global detector
detector = cv2.CascadeClassifier("haarcascade_frontalface_default.xml")
try:
global faces,Id
faces, Id = getImagesAndLabels("TrainingImage")
except Exception as e:
l='please make "TrainingImage" folder & put Images'
Notification.configure(text=l, bg="SpringGreen3", width=50,
font=('times', 18, 'bold'))
Notification.place(x=350, y=400)

recognizer.train(faces, np.array(Id))
try:
recognizer.save("TrainingImageLabel\Trainner.yml")
except Exception as e:
q='Please make "TrainingImageLabel" folder'
Notification.configure(text=q, bg="SpringGreen3", width=50,
font=('times', 18, 'bold'))
Notification.place(x=350, y=400)

res = "Model Trained" # +",".join(str(f) for f in Id)


Notification.configure(text=res, bg="SpringGreen3", width=50,
font=('times', 18, 'bold'))
Notification.place(x=250, y=400)

def getImagesAndLabels(path):
imagePaths = [os.path.join(path, f) for f in os.listdir(path)]
# create empth face list
faceSamples = []
# create empty ID list
Ids = []

41
# now looping through all the image paths and loading the Ids and the
images
for imagePath in imagePaths:
# loading the image and converting it to gray scale
pilImage = Image.open(imagePath).convert('L')
# Now we are converting the PIL image into numpy array
imageNp = np.array(pilImage, 'uint8')
# getting the Id from the image

Id = int(os.path.split(imagePath)[-1].split(".")[1])
# extract the face from the training image sample
faces = detector.detectMultiScale(imageNp)
# If a face is there then append that in the list as well as Id of it
for (x, y, w, h) in faces:
faceSamples.append(imageNp[y:y + h, x:x + w])
Ids.append(Id)
return faceSamples, Ids

window.grid_rowconfigure(0, weight=1)
window.grid_columnconfigure(0, weight=1)
window.iconbitmap('AMS.ico')

def on_closing():
from tkinter import messagebox
if messagebox.askokcancel("Quit", "Do you want to quit?"):
window.destroy()
window.protocol("WM_DELETE_WINDOW", on_closing)

message = tk.Label(window, text="Face-Recognition-Based-Attendance-


Management-System", bg="cyan", fg="black", width=50,
height=3, font=('times', 30, 'italic bold '))

message.place(x=80, y=20)

42
Notification = tk.Label(window, text="All things good", bg="Green",
fg="white", width=15,
height=3, font=('times', 17, 'bold'))

lbl = tk.Label(window, text="Enter Enrollment", width=20, height=2,


fg="black", bg="deep pink", font=('times', 15, ' bold '))
lbl.place(x=200, y=200)

def testVal(inStr,acttyp):
if acttyp == '1': #insert
if not inStr.isdigit():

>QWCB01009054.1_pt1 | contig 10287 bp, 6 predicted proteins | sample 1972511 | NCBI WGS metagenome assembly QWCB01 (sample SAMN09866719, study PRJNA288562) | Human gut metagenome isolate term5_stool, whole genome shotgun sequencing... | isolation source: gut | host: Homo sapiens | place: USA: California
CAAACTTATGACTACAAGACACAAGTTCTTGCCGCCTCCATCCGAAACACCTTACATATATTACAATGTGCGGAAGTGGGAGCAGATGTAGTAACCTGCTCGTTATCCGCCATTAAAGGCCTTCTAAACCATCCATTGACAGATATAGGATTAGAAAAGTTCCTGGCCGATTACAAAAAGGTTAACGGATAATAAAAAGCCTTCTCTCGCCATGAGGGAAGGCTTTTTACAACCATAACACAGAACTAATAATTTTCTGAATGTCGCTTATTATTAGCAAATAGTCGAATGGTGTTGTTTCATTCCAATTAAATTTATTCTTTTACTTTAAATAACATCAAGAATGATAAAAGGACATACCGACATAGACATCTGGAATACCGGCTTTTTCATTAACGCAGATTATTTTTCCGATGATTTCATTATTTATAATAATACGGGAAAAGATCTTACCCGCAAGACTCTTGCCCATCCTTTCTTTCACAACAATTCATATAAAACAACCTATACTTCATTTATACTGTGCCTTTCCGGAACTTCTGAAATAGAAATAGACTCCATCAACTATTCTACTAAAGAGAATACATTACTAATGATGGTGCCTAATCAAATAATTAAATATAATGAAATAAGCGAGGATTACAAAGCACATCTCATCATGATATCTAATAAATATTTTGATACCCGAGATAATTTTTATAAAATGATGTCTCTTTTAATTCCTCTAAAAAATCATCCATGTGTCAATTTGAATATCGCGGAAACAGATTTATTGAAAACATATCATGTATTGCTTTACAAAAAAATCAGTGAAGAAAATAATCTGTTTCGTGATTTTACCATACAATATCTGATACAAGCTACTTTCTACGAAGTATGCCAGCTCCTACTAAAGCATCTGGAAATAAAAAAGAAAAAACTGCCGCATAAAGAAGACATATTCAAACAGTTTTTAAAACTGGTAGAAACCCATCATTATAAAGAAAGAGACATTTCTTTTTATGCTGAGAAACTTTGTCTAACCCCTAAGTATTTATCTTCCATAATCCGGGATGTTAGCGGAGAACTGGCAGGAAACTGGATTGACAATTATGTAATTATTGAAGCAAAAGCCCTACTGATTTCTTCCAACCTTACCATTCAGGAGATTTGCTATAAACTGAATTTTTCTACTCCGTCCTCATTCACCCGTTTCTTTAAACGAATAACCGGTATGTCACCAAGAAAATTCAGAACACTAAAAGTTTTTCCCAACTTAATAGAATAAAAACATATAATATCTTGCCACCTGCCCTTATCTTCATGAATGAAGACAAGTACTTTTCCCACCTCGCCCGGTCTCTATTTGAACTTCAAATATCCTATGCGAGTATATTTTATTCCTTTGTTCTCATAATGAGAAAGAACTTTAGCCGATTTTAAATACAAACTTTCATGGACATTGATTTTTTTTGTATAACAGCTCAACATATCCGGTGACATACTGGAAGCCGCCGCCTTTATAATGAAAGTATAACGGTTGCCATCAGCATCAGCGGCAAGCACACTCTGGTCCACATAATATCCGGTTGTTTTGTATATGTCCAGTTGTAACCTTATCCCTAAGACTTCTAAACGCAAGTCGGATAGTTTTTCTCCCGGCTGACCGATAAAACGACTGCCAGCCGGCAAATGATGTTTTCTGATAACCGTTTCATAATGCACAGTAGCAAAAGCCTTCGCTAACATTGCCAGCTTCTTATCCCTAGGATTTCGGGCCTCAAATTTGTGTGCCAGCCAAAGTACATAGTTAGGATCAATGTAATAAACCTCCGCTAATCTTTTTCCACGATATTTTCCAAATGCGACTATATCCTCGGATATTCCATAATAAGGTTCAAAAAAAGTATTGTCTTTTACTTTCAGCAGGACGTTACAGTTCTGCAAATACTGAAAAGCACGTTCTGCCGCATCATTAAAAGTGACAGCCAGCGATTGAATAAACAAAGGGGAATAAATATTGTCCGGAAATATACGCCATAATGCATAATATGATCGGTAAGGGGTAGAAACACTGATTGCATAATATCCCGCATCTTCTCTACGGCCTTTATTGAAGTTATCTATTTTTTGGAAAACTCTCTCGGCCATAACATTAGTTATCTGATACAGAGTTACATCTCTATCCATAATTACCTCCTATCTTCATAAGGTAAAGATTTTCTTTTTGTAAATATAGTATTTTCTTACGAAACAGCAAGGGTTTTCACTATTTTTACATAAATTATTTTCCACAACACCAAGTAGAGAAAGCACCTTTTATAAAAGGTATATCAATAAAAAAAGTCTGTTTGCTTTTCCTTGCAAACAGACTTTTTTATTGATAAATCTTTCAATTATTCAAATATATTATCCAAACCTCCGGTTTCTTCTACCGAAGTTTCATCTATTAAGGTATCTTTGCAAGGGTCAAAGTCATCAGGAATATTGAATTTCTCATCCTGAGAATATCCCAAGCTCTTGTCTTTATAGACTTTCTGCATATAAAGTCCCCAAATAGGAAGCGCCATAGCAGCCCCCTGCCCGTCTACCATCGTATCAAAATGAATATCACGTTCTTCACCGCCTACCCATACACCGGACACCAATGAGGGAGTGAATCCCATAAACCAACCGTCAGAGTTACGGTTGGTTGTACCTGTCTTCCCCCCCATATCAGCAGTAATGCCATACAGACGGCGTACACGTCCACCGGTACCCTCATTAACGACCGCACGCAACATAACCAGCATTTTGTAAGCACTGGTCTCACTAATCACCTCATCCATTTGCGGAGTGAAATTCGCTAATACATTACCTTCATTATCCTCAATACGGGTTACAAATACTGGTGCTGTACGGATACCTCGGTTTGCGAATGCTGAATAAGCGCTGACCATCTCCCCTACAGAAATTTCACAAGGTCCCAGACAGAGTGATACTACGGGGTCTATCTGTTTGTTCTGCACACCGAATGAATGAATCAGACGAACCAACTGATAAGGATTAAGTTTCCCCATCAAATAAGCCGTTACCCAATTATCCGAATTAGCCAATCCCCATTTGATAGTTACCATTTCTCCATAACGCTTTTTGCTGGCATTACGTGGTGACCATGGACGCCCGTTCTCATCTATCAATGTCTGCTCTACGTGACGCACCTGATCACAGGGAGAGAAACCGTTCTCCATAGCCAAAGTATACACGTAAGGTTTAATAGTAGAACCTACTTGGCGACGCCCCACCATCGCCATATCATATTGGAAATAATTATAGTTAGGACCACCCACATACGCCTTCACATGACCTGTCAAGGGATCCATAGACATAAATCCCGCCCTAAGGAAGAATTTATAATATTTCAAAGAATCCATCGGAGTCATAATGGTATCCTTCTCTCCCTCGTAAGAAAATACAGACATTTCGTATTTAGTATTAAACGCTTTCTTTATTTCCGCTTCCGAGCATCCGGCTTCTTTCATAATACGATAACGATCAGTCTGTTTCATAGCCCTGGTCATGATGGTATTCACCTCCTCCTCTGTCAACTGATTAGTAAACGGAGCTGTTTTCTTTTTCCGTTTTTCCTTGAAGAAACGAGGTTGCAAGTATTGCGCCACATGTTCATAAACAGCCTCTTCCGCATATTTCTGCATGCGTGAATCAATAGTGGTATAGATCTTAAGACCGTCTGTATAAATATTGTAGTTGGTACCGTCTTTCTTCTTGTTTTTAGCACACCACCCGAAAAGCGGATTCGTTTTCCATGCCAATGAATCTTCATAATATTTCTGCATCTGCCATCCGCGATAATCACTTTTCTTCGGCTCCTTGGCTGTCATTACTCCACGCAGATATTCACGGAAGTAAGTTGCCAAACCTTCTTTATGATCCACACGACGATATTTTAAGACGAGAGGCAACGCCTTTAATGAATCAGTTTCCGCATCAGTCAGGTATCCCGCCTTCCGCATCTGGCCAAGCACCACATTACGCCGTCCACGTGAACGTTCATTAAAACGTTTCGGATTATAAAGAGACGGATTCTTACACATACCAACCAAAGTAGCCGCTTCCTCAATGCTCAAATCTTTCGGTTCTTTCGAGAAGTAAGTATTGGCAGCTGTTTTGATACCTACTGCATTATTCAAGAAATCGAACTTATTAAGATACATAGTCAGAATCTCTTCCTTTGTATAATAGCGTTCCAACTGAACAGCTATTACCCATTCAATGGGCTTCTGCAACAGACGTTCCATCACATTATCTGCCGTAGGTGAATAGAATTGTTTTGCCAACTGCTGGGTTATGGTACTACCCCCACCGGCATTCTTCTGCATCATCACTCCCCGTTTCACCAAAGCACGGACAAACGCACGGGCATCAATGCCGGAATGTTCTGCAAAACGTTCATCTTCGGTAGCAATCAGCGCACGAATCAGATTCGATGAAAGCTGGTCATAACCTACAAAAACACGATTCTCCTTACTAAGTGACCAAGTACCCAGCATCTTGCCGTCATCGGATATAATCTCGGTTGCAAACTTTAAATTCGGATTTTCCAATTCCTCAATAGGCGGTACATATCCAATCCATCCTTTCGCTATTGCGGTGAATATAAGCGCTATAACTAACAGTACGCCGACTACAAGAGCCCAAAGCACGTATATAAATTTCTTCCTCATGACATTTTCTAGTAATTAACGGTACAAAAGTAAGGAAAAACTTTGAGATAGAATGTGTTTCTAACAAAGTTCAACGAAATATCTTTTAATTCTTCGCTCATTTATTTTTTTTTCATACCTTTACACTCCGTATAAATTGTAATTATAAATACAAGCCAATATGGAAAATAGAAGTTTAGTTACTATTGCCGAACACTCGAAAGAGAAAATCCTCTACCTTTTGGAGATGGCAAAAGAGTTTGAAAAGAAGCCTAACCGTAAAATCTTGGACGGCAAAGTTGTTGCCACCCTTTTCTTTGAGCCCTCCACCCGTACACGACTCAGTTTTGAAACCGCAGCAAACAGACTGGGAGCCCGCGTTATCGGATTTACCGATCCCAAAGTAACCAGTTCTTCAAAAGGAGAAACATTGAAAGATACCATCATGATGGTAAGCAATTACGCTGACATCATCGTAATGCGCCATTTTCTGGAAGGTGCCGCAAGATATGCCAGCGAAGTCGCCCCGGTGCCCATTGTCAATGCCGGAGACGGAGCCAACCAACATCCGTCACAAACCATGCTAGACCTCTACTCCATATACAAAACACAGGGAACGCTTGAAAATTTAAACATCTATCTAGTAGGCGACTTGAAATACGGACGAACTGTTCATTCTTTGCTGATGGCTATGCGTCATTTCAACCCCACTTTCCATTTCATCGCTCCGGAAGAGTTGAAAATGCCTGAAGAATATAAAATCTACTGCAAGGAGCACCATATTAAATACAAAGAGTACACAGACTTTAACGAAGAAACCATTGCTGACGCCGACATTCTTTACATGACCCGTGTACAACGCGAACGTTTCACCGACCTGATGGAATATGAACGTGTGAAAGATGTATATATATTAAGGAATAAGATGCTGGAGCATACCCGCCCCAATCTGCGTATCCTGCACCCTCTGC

return False
return True

txt = tk.Entry(window, validate="key", width=20, bg="yellow", fg="red",


font=('times', 25, ' bold '))
txt['validatecommand'] = (txt.register(testVal),'%P','%d')
txt.place(x=550, y=210)

lbl2 = tk.Label(window, text="Enter Name", width=20, fg="black", bg="deep


pink", height=2, font=('times', 15, ' bold '))
lbl2.place(x=200, y=300)

txt2 = tk.Entry(window, width=20, bg="yellow", fg="red", font=('times', 25, '


bold '))
txt2.place(x=550, y=310)

clearButton = tk.Button(window, text="Clear",command=clear,fg="black"


,bg="deep pink" ,width=10 ,height=1 ,activebackground = "Red"
,font=('times', 15, ' bold '))
clearButton.place(x=950, y=210)

clearButton1 = tk.Button(window, text="Clear",command=clear1,fg="black"


,bg="deep pink" ,width=10 ,height=1, activebackground = "Red"
,font=('times', 15, ' bold '))
clearButton1.place(x=950, y=310)

43
AP = tk.Button(window, text="Check Register
students",command=admin_panel,fg="black" ,bg="cyan" ,width=19 ,height=1,
activebackground = "Red" ,font=('times', 15, ' bold '))
AP.place(x=990, y=410)

takeImg = tk.Button(window, text="Take Images",command=take_img,fg="white"


,bg="blue2" ,width=20 ,height=3, activebackground = "Red" ,font=('times',
15, ' bold '))
takeImg.place(x=90, y=500)

trainImg = tk.Button(window, text="Train Images",fg="black",command=trainimg


,bg="lawn green" ,width=20 ,height=3, activebackground = "Red"
,font=('times', 15, ' bold '))
trainImg.place(x=390, y=500)

FA = tk.Button(window, text="Automatic
Attendace",fg="white",command=subjectchoose ,bg="blue2" ,width=20
,height=3, activebackground = "Red" ,font=('times', 15, ' bold '))
FA.place(x=690, y=500)

quitWindow = tk.Button(window, text="Manually Fill Attendance",


command=manually_fill ,fg="black" ,bg="lawn green" ,width=20 ,height=3,
activebackground = "Red" ,font=('times', 15, ' bold '))
quitWindow.place(x=990, y=500)

window.mainloop()

44